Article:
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Thursday, February 16, 2017
Was in the "depths of despair."  On my way out.  Feeling gratitude.  The first sentence of this passage makes me think it's a good fit for today.  

"When you have to go into your head," says an Al-Anon friend, "don't go alone. It's a not a safe neighborhood." My experience certainly corroborates the truth of this statement. Now when I have to go inside my mind for some serious thinking and I can't travel with a program person, I take my Higher Power. When I have trouble contacting that Power, I follow a simple, three-point plan my sponsor taught me.
First, I remind myself that I've been in this neighborhood before.
Second, I make a gratitude list, usually beginning with food, clothing, and shelter.
Third, I meditate and pray that my Higher Power will give me a sign that I'm going in the right direction. Much as I might like to see a lightning bolt hurled from the sky, I make myself receptive to less dramatic moments of insight.
With the glint of light this process provides, the neighborhood may not look like an amusement park, yet it still feels passable. It is, after all, my neighborhood.
Thought for the Day
When I think myself into a troubled state, I will remember this: Don't look around, look up.
"It can help to replace obsessive thoughts with something positive, such as an Al-Anon slogan, the Serenity Prayer or another comforting topic that has nothing to do with my problem." Courage to Change, p. 306\

I like that phrase, "When I think myself into a troubled state."  A lot of responsibility there and awareness.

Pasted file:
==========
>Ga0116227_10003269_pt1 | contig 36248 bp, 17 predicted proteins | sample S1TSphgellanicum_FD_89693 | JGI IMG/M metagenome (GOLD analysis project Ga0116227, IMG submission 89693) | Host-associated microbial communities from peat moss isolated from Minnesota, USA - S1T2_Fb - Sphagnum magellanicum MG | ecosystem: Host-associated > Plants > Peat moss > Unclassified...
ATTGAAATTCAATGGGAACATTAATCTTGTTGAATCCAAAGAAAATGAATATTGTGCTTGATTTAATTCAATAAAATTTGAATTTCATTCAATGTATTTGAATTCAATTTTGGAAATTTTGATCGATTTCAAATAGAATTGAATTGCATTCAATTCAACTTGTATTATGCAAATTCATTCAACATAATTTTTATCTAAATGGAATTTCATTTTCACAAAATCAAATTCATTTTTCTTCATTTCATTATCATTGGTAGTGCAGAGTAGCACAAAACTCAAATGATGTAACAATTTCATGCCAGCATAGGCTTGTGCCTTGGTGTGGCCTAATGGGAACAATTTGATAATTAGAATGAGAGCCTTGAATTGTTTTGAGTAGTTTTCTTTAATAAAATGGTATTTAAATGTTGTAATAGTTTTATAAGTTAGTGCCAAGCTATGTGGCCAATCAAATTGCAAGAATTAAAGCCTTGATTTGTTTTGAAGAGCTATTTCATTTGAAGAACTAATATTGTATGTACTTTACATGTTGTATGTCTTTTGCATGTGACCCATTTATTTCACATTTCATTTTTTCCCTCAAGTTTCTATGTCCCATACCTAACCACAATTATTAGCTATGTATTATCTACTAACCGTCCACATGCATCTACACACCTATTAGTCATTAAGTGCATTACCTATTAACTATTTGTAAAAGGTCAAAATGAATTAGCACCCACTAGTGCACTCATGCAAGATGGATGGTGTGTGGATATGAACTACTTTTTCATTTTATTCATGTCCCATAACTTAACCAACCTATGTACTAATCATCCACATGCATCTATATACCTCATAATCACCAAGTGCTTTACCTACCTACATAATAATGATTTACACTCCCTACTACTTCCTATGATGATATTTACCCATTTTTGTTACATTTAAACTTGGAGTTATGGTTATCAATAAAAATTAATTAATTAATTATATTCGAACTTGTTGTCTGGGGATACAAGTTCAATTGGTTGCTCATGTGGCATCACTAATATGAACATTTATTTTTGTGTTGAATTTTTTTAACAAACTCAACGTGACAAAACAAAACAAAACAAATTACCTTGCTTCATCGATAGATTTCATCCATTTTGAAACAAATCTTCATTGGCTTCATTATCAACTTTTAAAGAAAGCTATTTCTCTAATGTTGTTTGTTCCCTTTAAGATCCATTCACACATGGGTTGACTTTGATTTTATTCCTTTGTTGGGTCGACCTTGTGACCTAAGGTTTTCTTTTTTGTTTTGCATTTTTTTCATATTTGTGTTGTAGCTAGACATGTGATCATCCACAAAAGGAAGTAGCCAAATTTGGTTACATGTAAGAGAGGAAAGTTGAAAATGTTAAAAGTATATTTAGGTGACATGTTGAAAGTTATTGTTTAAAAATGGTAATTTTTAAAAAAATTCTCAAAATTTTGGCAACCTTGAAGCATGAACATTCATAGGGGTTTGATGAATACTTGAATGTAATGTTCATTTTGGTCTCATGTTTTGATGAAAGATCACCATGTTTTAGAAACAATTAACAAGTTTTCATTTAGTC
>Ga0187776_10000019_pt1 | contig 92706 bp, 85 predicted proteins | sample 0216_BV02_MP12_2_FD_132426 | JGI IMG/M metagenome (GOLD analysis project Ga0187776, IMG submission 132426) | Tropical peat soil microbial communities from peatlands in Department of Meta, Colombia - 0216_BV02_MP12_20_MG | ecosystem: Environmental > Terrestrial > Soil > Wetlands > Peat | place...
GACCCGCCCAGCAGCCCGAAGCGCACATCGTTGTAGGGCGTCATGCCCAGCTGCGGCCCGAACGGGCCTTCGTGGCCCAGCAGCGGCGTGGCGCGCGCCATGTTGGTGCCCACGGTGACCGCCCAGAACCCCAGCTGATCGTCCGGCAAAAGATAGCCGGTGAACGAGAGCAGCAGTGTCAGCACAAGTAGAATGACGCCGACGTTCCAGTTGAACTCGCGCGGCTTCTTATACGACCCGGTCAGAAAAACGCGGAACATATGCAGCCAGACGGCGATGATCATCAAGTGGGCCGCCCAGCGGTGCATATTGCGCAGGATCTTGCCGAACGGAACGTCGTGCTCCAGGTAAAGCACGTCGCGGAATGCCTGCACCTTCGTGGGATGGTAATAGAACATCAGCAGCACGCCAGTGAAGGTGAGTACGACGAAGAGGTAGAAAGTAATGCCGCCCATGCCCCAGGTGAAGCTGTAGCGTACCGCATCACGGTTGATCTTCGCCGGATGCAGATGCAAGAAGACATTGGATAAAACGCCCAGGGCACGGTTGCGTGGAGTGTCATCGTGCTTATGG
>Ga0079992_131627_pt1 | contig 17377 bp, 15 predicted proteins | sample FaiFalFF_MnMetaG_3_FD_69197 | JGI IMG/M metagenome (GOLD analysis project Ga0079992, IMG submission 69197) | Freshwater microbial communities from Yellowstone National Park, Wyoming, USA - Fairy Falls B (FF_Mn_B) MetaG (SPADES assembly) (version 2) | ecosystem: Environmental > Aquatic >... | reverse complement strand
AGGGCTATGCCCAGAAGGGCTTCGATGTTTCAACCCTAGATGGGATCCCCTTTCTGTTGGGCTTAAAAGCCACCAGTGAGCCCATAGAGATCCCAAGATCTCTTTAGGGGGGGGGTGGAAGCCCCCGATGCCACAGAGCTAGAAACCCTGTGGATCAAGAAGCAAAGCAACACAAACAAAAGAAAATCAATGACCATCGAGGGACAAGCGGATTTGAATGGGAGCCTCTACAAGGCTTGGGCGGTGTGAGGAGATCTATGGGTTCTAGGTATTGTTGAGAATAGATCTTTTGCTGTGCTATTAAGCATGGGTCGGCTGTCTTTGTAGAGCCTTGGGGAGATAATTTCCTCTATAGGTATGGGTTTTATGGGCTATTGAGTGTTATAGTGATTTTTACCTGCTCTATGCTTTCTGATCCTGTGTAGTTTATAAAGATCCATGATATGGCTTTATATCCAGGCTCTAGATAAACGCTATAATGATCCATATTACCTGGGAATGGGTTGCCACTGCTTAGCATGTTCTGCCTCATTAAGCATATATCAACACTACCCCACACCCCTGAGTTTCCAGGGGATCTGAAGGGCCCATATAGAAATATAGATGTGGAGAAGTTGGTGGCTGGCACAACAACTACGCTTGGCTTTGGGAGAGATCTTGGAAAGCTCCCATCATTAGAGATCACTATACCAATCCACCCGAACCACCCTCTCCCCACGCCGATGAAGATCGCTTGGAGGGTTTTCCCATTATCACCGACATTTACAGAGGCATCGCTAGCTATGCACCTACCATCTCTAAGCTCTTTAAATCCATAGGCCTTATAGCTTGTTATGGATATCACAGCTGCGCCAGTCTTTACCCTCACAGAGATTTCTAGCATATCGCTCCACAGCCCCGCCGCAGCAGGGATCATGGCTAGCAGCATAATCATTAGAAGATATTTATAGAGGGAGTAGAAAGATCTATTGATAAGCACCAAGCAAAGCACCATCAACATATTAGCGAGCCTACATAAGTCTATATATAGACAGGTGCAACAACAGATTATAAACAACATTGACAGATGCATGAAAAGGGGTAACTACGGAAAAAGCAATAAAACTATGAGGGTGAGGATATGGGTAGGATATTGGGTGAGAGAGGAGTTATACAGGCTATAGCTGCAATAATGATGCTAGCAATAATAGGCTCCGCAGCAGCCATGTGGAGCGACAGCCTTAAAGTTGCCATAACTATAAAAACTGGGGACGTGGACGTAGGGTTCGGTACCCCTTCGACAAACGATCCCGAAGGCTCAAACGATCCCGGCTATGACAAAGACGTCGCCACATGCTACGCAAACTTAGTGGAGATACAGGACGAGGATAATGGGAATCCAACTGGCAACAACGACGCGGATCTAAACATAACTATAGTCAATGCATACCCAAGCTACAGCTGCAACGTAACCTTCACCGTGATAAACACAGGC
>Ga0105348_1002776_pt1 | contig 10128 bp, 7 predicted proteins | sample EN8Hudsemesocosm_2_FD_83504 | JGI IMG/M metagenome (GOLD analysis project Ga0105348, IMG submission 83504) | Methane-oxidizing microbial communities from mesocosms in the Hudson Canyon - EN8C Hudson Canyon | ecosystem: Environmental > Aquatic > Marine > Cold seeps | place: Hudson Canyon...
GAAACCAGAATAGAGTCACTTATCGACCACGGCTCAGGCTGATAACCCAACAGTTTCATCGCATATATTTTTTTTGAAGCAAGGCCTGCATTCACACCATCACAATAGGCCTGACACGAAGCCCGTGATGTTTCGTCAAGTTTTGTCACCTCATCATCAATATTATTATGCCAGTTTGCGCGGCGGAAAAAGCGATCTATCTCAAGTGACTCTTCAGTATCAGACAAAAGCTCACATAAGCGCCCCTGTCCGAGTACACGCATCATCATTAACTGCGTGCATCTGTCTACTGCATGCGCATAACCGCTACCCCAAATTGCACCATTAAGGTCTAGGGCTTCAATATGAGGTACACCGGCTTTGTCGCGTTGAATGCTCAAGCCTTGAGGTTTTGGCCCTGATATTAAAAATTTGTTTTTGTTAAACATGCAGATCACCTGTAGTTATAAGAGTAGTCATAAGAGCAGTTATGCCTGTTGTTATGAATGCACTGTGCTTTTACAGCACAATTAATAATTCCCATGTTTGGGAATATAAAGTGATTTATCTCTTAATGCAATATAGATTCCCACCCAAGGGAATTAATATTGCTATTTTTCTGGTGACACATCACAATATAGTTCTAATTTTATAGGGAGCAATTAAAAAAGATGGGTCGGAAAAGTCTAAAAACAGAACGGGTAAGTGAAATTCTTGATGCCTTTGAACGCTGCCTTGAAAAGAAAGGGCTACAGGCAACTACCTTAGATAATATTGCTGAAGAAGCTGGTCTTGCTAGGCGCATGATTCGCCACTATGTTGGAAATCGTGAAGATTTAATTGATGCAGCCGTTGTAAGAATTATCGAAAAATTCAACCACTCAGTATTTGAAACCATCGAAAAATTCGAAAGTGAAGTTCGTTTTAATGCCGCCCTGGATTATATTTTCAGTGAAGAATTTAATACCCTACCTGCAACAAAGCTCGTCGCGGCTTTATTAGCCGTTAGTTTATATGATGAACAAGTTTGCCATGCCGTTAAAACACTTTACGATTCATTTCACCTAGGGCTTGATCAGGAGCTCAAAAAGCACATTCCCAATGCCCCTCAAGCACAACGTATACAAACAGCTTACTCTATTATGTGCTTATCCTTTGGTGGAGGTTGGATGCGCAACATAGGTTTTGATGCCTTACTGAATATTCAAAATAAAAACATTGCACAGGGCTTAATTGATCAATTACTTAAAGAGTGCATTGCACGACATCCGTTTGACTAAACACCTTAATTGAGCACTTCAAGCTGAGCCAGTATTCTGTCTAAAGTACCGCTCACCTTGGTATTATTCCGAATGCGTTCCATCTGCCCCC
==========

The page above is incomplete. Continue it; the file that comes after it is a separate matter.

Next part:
Passage 2
In a tornado, you not only have to look out for the tremendous winds, but also whatever the winds pick up and hurl in your direction. Like a tornado, alcoholism often brings along additional problems, including verbal, physical, and sexual abuse, illness, debt, prison, infidelity, and even death. Some of these problems can be so embarrassing that we don’t dare to talk about them. But in Al-Anon, we learn that we are only as sick as our secrets. Until we let them out into the light, they keep us trapped.
Most of us find it best to share our secrets with someone we can trust, someone who understands the disease of alcoholism. No matter how hopeless, different, or ashamed we may feel, there are Al-Anon members who have been through similar crises and are willing to listen and help.
Today’s Reminder
The times I most want to hide out with my secrets are probably the times I most need to reach out and share them with others. When facing a difficult situation, let me remember that my Higher Power speaks through other people. I don’t have to face it alone.
“We move from being at the mercy of any problem that comes along to an inner certainty that no matter what happens in our lives, we will be able to face it, deal with it, and learn from it with the help of our Higher Power.” … In All Our Affairs


  1. Passage 1 is perfect for me. I love "don't look around; look up."